Who-was-Wallace-StevensI suspect that most people who love Wallace Stevens’s poetry do so not because of the density of its philosophical and aesthetic thought, but simply for the humor and verbal music of his diction, for the haunting suggestiveness of his carefully cadenced lines. Some of Stevens’s titles are almost poems in themselves: “The Revolutionists Stop for Orangeade,” “Tea at the Palaz of Hoon,” “Final Soliloquy of the Interior Paramour.”

There are, moreover, scores of glorious lines and phrases, many quite simple: “It was evening all afternoon.” “Pitiless verse? A few words tuned/ And tuned and tuned and tuned.” “The greatest poverty is not to live/ In a physical world.” Best of all may be his easy Erik Satie-like melodiousness — “Complacencies of the peignoir, and late/ Coffee and oranges in a sunny chair”— and his jazzy diction: “One’s grand flights, one’s Sunday baths,/ One’s footings at the weddings of the soul/ Occur as they occur.”

Despite its subtitle, Paul Mariani’s “The Whole Harmonium” isn’t just “The Life of Wallace Stevens.” At least half the text is taken up with detailed analyses of dozens of poems, including all the anthology standards: “The Snow Man,” “The Emperor of Ice Cream,” “Sunday Morning,” “Thirteen Ways of Looking at a Blackbird,” “Peter Quince at the Clavier,” “The Idea of Order at Key West,” “To an Old Philosopher in Rome.”

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Double View of the Adirondacks as Reflected Over Lake Champlain from Waterfront Park

By Major Jackson

AdirondacksThe mountains are at their theater again,
each ridge practicing an oration of scale and crest,
and the sails, performing glides across the lake, complain
for being out-shadowed despite their gracious
bows. Thirteen years in this state, what hasn’t occurred?
A cyclone in my spirit led to divorce, four books
gave darkness an echo of control, my slurred
hand finding steadiness by the prop of a page,
and God, my children whom I scarred! Pray they forgive.
My crimes felt mountainous, yet perspective
came with distance, and like those peaks, once keening
beneath biting ice, then felt resurrection in a vestige
of water, unfrozen, cascading and adding to the lake’s
depth, such have I come to gauge my own screaming.
The masts tip so far they appear to capsize, keeling
over where every father is a boat on water. The wakes
carry the memory of battles, and the Adirondacks
hold their measure. I am a tributary of something greater.

Listen to Major Jackson read this poem

About This Poem:

Fathering has been one of the most rewarding experiences of my life, and yet, like many fathers I have led an imperfect life that preceded redemption and grace. This might prove, in the end, to be my greatest gift to my children.”
Major Jackson

Roll_DeepMajor Jackson is the author of Roll Deep (W. W. Norton, 2015). He teaches at the University of Vermont and lives in South Burlington, Vermont.

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I Look Out Over The Timeless Sea

by R. S. Thomas

I Look Out Over The Timeless SeaI look out over the timeless sea
over the head of one, calendar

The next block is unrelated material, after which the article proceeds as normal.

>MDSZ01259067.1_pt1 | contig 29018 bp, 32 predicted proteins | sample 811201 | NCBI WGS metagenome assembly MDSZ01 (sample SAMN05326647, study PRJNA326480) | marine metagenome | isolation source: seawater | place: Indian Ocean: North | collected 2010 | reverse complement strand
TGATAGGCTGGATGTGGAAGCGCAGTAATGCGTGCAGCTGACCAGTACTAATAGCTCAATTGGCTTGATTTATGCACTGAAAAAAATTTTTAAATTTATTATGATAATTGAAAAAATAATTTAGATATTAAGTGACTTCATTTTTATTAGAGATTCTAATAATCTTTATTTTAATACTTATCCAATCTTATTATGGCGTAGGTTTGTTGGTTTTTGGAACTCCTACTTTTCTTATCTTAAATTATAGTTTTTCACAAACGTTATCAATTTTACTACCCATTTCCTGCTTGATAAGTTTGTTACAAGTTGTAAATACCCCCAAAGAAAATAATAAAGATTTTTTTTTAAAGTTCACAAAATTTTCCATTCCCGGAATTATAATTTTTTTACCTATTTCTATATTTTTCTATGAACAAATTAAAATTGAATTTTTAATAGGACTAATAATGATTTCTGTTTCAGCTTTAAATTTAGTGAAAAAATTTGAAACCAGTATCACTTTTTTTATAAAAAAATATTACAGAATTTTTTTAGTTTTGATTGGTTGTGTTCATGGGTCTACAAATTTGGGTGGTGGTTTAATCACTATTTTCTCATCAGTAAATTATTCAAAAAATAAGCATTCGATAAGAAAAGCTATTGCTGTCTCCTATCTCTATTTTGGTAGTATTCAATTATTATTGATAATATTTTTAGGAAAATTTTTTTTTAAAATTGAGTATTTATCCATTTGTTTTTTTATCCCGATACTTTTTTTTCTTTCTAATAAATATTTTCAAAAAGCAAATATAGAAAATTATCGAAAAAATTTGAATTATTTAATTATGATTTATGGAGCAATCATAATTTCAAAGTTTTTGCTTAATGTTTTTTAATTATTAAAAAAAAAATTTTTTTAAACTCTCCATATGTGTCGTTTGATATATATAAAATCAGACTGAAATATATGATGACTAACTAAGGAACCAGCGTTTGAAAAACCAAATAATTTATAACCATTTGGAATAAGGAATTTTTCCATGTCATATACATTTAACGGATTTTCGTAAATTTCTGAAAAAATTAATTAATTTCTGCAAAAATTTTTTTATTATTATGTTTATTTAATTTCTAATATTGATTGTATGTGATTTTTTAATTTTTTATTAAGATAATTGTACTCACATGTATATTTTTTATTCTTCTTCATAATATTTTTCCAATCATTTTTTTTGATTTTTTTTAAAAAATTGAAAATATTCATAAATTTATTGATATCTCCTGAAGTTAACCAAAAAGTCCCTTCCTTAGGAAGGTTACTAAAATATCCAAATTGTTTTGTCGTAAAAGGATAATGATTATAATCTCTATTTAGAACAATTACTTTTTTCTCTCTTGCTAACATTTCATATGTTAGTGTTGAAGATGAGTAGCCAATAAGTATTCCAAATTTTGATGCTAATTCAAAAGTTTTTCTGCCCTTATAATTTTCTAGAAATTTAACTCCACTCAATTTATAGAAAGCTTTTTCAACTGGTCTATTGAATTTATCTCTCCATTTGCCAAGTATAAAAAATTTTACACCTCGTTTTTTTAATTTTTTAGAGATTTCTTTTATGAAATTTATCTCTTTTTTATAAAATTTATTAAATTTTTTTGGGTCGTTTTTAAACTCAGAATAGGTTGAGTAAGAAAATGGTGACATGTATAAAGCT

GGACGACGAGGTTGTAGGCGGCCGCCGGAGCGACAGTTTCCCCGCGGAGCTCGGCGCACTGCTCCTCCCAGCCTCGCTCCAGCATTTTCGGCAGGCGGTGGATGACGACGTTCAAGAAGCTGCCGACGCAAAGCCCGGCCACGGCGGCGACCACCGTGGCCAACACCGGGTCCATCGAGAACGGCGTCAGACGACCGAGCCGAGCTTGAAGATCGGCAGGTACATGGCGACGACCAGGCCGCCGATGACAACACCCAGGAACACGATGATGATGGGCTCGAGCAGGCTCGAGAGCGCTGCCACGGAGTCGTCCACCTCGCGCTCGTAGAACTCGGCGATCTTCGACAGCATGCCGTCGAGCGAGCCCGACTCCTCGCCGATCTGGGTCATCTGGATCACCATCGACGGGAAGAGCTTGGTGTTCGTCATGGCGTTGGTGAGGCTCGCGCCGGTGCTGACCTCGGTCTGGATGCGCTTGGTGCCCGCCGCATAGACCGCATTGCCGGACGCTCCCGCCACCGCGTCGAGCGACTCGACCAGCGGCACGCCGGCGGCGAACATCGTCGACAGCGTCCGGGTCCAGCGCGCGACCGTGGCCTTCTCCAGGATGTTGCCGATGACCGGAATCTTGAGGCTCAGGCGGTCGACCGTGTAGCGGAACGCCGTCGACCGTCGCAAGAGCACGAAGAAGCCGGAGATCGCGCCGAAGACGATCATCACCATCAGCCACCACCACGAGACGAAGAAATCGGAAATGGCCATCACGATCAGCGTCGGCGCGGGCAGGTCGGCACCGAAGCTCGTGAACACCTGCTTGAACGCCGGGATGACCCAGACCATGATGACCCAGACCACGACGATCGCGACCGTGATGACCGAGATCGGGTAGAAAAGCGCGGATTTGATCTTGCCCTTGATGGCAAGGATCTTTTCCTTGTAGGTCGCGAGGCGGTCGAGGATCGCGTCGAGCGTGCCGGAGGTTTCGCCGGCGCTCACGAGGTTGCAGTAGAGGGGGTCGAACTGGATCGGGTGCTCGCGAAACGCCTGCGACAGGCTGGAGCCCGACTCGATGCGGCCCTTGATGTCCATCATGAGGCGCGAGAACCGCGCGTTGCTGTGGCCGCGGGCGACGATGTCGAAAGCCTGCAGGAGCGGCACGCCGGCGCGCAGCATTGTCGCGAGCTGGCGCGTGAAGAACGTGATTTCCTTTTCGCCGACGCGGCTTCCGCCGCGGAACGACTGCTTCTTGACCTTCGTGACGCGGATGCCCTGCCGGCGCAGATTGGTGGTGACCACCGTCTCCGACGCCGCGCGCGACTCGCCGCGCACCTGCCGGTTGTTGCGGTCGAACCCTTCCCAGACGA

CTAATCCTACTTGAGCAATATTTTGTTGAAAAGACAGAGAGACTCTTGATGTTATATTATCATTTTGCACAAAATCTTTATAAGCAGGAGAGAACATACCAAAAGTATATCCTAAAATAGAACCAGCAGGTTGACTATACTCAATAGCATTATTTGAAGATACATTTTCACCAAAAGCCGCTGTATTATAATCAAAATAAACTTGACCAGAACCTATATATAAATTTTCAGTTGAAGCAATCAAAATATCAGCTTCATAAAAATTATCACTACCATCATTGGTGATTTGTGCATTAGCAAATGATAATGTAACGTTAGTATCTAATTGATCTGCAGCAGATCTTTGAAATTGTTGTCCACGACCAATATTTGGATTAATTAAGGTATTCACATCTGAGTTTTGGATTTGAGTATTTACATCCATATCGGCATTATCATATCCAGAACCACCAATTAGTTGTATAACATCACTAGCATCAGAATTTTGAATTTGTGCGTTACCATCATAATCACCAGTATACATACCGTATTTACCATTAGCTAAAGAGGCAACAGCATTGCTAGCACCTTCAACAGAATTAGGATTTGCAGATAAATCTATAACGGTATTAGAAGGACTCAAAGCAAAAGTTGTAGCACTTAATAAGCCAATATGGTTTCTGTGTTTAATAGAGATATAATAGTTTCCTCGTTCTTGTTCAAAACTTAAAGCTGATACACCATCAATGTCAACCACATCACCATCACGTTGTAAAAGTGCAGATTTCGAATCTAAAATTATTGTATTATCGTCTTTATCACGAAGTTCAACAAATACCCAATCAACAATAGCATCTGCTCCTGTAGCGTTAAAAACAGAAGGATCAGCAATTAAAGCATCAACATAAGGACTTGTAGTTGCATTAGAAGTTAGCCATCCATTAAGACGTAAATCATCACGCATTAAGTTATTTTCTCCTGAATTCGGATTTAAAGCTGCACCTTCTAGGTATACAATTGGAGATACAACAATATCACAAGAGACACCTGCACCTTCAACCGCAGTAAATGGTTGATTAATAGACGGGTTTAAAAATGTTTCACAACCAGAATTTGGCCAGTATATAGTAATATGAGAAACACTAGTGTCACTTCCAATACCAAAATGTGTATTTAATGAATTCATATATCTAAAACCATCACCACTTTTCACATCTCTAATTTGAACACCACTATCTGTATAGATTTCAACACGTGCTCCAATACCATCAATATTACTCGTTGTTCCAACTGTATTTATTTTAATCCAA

to time’s passing, who is now open
at the last month, her hair wintry.

Am I catalyst of her mettle that,
at my approach, her grimace of pain
turns to a smile? What it is saying is:
“Over love’s depths only the surface is wrinkled.”

Listen to R. S. Thomas read this poem: I Look Out Over The Timeless Sea

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You Run, Darling: Mark Doty’s Deep Lane

By Eric Farwell

Mark_Doty_Deep_LandMark Doty is tenacious in his in his examination of life and endlessly fussy about his use of words. He makes sure to convey his meaning, whether in the criticism of personal attachment or the depiction of youthful sexual realization. In his poetry in particular, Doty dials those qualities up. These traits positioning him in the same camp as CK Williams, Stephen Dunn, and the tremendous Robert Hass—poets who labor just below the line of the metaphysical, grounding their examinations of the existential life in tactile detail and the natural world.

Even among this esteemed crew, Doty’s work is characterized by the creation of small inner worlds and the scrutiny of life with notes of resignation, all presented in a muted Brock-Broidian language that provides the mortar for fireworks in those more placid passages. Perhaps the most exceptional thing about Doty’s new collection, Deep Lane, however, is that the poems breathe, the ones more akin to country gardens than fenced-in yards. The poems in Deep Lane reach toward transcendence while remaining tethered, however delicately, to corporeal reality.

The collection’s title reoccurs throughout the collection, giving it a strange rhythm, serving to create a kaleidoscopic vision of what these small moments aspiring for the intangible might add up to. In the second poem titled “Deep Lane,” Doty’s dog pulls up one of four stakes marking a new grave site. Instead of replacing the marker, or scolding his pet, he watches it run wild through the graveyard, thinking to himself, “You run, darling, you tear up that hill.”

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The Still Point of the Turning World: T.S. Eliot Reads His Timeless Ode to the Nature of Time in a Rare Recording

By Maria Popova


Go, go, go, said the bird: human kind cannot bear very much reality.”

[Is] only the present comprehended?” Patti Smith asked in her marvelous meditation on time and transformation. Generations earlier, at the same moment in history when Virginia Woolf was busy contemplating the elasticity of time and Einstein and Gödel were redefining our understanding of itT.S. Eliot (September 26, 1888–January 4, 1965) — another supreme poet for the ages — penned what remains the most beautiful ode to the nature of time: Burnt Norton, the first of his epic Four Quartets, eventually included in his Collected Poems (public library).

In this rare archival recording, Eliot reads this timeless masterpiece, which contains one of the most exquisite phrases ever written in the English language: “the still point of the turning world.” Please enjoy: T. S. Eliot reads “Burnt Norton” (1935).